To manage IBS there are a few things you can do;
I think there are more options but these are the main ones.
Fodmap diets are a great form of treatment for IBS because sufferers tend to have sensitivities to certain carbs like fructans, fructose and lactose.
It’s the sensitivities to certain foods that cause carnage in your digestive system so doing a low fodmap diet might improve your symptoms (it did for me so I’d highly recommend trying it).
You MUST speak to a doctor before altering your diet in case you have other conditions or prevent yourself from getting all the nutrients your body needs.
Now this one is a bit difficult if you have an anxiety disorder because IBS can cause your anxiety to spike and your anxiety can cause the IBS to spike. It’s a double-edged sword so the key to getting it under control is focusing on your anxiety.
Anxiety can cause problems in most areas of your life (depending on the severity of course) so start with working on your anxiety. If your IBS symptoms are bad you should speak to your GP and they can prescribe you something for it.
Here’s some ideas that you can do to reduce stress:
Exercise - sports, walking, jogging/running
Get Creative - do some colouring, DIY projects, painting, drawing
Watch funny movies/shows - laughter is the best medicine
Spend time with pets
Hang out with loved ones
Have a bubble bath
I personally haven’t tried this but it seems to be a good treatment method for IBS. It involves delving into your consciousness via various relaxation techniques, redirecting your attention into a trance like state.
Around 70% of people with IBS noticed improvements in their symptoms after hypnotherapy so it might be worth a shot if your IBS is impeding your daily life.
You can delve into your past that may have triggered your anxiety and ultimately your IBS.
It’s crazy to think Anxiety and IBS are linked and can cause all this hassle. Not only do you have to deal with the symptoms of anxiety but over time it can take a toll on your digestive system too.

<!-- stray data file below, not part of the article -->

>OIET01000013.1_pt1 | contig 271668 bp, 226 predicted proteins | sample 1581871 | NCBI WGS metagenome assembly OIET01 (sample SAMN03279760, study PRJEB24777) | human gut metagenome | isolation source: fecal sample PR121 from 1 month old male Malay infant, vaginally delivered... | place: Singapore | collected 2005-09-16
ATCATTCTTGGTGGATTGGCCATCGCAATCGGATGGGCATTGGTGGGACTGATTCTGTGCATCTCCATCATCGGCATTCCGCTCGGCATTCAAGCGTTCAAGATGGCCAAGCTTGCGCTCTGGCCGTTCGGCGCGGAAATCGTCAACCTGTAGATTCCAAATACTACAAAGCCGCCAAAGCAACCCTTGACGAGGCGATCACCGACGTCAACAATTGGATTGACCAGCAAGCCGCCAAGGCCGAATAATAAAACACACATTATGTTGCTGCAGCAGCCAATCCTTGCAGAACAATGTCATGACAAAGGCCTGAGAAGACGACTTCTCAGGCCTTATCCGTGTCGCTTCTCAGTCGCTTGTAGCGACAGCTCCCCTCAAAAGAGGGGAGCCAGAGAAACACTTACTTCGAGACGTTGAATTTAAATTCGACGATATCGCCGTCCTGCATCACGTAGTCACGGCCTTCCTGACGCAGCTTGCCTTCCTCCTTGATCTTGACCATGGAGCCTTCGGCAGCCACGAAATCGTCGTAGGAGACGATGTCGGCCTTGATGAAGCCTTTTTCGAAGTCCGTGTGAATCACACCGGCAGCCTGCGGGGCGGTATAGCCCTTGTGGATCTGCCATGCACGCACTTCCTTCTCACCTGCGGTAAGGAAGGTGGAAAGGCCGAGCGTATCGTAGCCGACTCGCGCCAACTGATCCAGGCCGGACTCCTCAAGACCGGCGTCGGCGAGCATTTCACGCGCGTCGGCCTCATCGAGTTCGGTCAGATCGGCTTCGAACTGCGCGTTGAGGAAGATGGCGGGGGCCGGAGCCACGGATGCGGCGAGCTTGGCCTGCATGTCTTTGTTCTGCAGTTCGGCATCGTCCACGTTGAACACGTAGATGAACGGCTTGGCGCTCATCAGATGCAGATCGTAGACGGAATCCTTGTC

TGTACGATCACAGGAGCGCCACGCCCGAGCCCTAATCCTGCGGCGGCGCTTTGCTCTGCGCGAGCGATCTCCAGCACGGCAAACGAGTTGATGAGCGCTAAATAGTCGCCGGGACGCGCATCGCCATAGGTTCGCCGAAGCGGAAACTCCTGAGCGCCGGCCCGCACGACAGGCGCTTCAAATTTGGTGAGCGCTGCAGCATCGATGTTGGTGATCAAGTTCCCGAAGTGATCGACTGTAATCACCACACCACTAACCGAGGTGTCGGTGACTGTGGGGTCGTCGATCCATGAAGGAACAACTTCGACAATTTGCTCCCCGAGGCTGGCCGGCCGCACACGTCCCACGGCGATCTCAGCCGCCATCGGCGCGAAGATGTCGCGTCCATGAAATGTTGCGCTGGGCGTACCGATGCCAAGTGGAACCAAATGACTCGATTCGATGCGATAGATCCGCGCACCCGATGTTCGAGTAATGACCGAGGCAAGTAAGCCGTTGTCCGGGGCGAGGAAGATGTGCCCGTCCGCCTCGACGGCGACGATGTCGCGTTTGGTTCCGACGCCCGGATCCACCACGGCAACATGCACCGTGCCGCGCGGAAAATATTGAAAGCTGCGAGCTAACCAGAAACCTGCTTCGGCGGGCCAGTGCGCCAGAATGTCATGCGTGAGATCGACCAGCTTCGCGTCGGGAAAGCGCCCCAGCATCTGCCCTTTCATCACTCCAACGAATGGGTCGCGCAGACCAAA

When our bodies go into the fight or flight response our digestion is essentially put on hold. So it can disrupt our body's ability to naturally digest causing us to have stomach problems over time.
This leads me to my next point...
CBT or Cognitive Behavioural Therapy (I like to say it just to sound smart haha) is another way you can improve your IBS. I personally didn’t use CBT for my IBS as I didn’t have it bad back then but I would definitely recommend CBT for anyone looking to improve their anxiety, IBS or general mental health.
So many people neglect their mental health which is crazy to me but even if you decide just to go for your IBS you might find it beneficial.
Now this one is gonna depend on your type of IBS and what your doctor suggests is the best for you but fibre supplements can really help with IBS.
The reason I say you need to check with your doctor is that like I said earlier there are different types of IBS, so if you have IBS Type D you shouldn’t take fibre that speeds things up likewise you shouldn’t take supplements that slow down your digestion if you have IBS Type C.
You need to stay regular without aggravating your IBS symptoms further.
Finally my superpower…
I don’t want this to sound like a sales pitch but I genuinely LOVE this product and it’s helped me so much so I can’t recommend it enough,
THIS product has been a lifesaver and the beauty of it is you can buy it over the counter. You don’t need prescriptions and anyone can take them.
But it basically lines your stomach and removes pathogens and all other nasty stuff that can mess up your stomach.
It’s great for;
Tell me this doesn’t sound amazing, it helps almost every symptom associated with IBS.
The only downside to it is the texture… it doesn’t really taste of anything but the texture is like a chalky powder. I usually have water on hand to wash it down but other than that I LOVE it.
I personally prefer the sachets because you can take them anywhere with you and don't have to measure the amount you're taking.
What You Can Take From This Post
Scientists are still unsure of the exact cause of IBS but there is a link between Anxiety and IBS
Panic Disorder can worsen IBS
People with Agoraphobia are more likely to have IBS
IBS has no cure
You should go to your doctor if you have symptoms of IBS
You can try the Fodmap diet, reducing stress, hypnotherapy, CBT and fibre supplements
Try Silicol Gel and see if it eases the flare-ups